We also chose to implement the “Higher Gear Award” — “for the people by the people” recognition — honoring colleagues’ personal success stories. The employee volunteer group had full authority over how to structure this program, with one exception. My only criterion was that there is one winner. We have a great team full of star players, but a recognition program must be meaningful to avoid burnout. The winner of each award is voted upon by peer groups for the story that most exemplifies the company’s mission and values. All nominees’ stories are memorialized in a variety of ways.
Building on these initiatives, we created our employee value proposition: “responsive connectivity.” We met as a management team and discussed what we thought our employees valued, but the ideas were ours — not the team members’. Our HR partner thought we could get individual feedback through “stay” interviews. Unlike the typical exit interviews, stay interviews [are held with existing] employees in order to learn what keeps them at the organization. This forces management to listen, act, and stay connected to what’s working and what needs to be improved.
A volunteer team was formed to analyze the aggregated interview results, as well as propose and implement actions based on the team’s feedback. We have learned that our team values flexibility, transparency, and a deeper understanding of our company’s strategy beyond the financials. Learning about what makes our employees stay — what they value — gives us insight into how to keep and grow top talent at SEI.
The initiative’s fourth component is a workplace design revamp. SEI’s employees wanted to create a more digital and mobile work environment, so SEI executed a layout redesign to encourage more open collaboration. We began “hoteling,” adding soft phones, and getting rid of filing cabinets to bring in work tables and smart TVs. The goal was to create an open and responsive space to allow employees to easily connect, converse, and exchange ideas, while also giving them the flexibility and autonomy to do their job wherever suits them best.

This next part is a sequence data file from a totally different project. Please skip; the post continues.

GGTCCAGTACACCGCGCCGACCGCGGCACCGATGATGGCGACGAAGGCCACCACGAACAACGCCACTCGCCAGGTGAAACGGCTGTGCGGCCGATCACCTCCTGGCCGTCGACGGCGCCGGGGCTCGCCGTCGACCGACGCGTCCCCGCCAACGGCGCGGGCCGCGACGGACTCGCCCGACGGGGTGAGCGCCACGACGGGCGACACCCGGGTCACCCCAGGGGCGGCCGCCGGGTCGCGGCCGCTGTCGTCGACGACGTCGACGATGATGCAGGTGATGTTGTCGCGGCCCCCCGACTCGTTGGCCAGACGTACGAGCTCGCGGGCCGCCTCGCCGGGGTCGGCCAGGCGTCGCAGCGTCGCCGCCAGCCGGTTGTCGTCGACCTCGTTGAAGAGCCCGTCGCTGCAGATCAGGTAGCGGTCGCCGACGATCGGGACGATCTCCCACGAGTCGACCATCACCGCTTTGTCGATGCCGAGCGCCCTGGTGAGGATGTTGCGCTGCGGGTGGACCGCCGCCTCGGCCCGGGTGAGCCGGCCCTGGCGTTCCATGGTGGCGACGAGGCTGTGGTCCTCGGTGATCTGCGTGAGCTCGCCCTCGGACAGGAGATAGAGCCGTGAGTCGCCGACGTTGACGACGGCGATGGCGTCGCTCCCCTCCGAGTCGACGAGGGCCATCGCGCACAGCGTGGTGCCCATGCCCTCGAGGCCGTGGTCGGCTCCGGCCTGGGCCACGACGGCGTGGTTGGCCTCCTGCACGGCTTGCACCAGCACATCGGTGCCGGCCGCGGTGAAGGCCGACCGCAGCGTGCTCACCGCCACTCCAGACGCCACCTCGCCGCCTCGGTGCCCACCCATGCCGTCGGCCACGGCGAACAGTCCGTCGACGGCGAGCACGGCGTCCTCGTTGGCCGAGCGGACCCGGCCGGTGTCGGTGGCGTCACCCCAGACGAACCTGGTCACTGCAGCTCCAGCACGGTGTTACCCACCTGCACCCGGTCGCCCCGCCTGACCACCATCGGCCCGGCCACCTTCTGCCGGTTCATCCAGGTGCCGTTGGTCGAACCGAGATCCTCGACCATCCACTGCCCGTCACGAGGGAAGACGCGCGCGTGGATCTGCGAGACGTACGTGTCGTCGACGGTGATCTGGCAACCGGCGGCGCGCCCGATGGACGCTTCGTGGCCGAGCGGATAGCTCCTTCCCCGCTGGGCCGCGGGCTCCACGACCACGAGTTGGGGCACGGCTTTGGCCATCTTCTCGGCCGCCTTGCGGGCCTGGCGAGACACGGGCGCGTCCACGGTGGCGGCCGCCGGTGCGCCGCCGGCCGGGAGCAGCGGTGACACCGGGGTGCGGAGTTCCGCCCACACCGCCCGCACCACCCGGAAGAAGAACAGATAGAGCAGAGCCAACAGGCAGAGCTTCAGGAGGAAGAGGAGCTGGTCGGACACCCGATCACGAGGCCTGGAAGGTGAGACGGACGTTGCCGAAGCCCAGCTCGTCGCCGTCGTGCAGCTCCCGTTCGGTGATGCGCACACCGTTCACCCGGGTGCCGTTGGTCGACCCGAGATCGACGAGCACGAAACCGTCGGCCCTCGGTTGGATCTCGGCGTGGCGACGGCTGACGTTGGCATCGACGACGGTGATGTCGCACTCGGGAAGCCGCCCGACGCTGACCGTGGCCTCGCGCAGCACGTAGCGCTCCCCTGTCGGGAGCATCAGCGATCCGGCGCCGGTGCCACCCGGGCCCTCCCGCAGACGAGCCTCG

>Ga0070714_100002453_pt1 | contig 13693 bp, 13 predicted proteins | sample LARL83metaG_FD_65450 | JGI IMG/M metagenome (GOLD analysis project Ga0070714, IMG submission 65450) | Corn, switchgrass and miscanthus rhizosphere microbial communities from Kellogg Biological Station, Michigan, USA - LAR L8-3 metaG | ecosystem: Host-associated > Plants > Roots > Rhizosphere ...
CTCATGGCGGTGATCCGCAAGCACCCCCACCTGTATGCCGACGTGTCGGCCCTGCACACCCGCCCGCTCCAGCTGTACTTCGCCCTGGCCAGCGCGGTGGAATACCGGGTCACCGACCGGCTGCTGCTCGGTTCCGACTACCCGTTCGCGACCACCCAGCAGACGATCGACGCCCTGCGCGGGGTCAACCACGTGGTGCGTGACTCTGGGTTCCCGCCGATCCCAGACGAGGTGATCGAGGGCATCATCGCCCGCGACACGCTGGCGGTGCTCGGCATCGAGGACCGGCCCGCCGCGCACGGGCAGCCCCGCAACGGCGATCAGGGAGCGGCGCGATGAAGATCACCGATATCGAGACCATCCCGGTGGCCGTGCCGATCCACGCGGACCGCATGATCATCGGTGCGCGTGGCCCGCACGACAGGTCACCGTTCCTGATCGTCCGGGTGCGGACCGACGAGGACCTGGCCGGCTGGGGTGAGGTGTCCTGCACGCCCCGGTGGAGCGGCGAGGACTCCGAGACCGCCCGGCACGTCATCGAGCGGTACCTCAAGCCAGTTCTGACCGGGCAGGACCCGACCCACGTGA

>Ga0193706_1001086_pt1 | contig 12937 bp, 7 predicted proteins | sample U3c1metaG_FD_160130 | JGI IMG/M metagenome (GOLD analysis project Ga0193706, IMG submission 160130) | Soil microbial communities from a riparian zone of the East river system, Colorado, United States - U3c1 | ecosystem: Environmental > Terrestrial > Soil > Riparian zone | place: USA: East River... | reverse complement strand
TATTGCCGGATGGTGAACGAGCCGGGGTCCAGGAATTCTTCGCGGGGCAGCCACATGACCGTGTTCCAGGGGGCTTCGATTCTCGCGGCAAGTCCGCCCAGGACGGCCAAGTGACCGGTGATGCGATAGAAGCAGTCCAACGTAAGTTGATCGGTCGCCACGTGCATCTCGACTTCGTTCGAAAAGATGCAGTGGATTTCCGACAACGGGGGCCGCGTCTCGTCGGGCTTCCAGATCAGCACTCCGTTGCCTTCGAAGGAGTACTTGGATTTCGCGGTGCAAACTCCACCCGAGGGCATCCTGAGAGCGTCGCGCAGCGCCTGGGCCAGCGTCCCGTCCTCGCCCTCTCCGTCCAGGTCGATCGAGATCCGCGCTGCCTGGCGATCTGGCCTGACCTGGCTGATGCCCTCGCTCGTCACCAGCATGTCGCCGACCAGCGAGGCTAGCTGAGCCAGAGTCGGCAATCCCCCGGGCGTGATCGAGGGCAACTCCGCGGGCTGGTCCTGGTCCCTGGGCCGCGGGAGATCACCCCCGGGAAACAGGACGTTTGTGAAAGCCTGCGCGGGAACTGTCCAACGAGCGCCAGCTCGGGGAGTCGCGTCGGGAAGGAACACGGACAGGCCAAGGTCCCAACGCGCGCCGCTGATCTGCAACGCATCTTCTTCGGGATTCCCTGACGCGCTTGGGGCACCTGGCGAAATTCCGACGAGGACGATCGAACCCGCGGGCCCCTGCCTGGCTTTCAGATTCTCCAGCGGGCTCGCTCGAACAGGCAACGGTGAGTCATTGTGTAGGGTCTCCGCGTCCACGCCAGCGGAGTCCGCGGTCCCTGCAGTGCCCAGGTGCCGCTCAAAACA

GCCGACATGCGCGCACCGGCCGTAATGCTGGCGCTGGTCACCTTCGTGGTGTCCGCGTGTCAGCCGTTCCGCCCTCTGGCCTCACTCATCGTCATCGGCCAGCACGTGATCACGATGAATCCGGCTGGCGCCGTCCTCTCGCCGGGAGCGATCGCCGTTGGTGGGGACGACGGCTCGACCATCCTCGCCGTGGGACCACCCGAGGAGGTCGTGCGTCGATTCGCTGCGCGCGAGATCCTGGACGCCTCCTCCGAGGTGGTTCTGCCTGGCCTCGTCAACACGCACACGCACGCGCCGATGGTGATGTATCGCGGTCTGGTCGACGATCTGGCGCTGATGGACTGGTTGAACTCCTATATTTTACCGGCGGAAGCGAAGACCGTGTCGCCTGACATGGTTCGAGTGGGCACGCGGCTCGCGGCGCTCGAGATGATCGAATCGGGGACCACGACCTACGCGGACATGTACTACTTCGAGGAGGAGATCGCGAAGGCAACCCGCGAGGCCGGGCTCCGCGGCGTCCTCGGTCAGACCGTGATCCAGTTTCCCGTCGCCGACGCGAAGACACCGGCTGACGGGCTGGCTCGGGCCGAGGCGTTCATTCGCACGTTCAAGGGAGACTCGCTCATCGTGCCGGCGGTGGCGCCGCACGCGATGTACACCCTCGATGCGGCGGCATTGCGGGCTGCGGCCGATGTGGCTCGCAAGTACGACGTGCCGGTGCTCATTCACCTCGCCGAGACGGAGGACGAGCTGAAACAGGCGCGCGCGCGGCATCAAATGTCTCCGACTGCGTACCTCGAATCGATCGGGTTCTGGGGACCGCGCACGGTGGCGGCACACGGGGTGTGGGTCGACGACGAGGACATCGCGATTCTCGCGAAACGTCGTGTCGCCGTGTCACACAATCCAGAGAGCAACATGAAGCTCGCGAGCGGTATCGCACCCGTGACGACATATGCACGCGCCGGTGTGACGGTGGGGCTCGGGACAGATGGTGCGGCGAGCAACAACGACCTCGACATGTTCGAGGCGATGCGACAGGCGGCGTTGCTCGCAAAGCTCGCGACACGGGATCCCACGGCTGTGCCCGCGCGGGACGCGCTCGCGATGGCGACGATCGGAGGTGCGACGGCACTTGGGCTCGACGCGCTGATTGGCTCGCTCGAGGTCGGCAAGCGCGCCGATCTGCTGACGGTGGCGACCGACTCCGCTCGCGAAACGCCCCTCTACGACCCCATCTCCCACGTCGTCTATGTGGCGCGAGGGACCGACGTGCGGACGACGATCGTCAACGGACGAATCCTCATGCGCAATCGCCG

RC: How has this culture model impacted your recruiting and retention efforts?
AC: We have always built our business on the service value chain foundation. At its core, the service value chain is a belief that employee satisfaction leads to customer satisfaction, which in turn leads to profitability. We have since invested in the concept and put tools and processes in place to support this model. We have recruited people who are excited to be part of our employee value proposition and recognize individual growth opportunities. We continue to find and retain talent that is energized, motivated, and passionate about thinking differently and succeeding within our organization.
About five years ago, our team began as a startup within an established business. We were tasked with delivering a brand new solution to the US banking market. We started with a small team of SEI personnel who understood a startup mentality — long hours, wearing different hats, limited resources. As we grew the business and began to create this culture, we started to see a lot more employee interest from inside and outside of the organization.
Our employees have embraced the culture and continue to find ways to make it a lasting change. Since the culture’s implementation, we have seen a direct correlation between employee engagement and employee retention and loyalty.
RC: What feedback have you received from employees since implementing this model?
AC: What was once an initiative solely focused within SEI’s private banking unit is starting to catch on. Other employees are hearing about our initiatives, and many are looking for ways to incorporate similar concepts like stay interviews, volunteer boards, and recognition programs into their own team cultures.
As with anything new, there is trial and error. Hoteling is a big change, and parts of it are working while others need to be improved. But we aren’t afraid to try and fail because we learn and adjust.
Our employees have a voice and are encouraged to use it. Some have felt so strongly that they joined the volunteer team working on workspace redesign. I love that. We are seeing more and more employees want to get involved and be part of the fix.
I’m excited to see what our future holds as we grow. We’ll continue to hold stay interviews in order to ensure that we are in tune with our employees, their values, purposes, and growth. The implementation of responsive connectivity and an employee-led culture enables employees to take charge of their own culture and challenge the status quo to constantly evolve with their needs.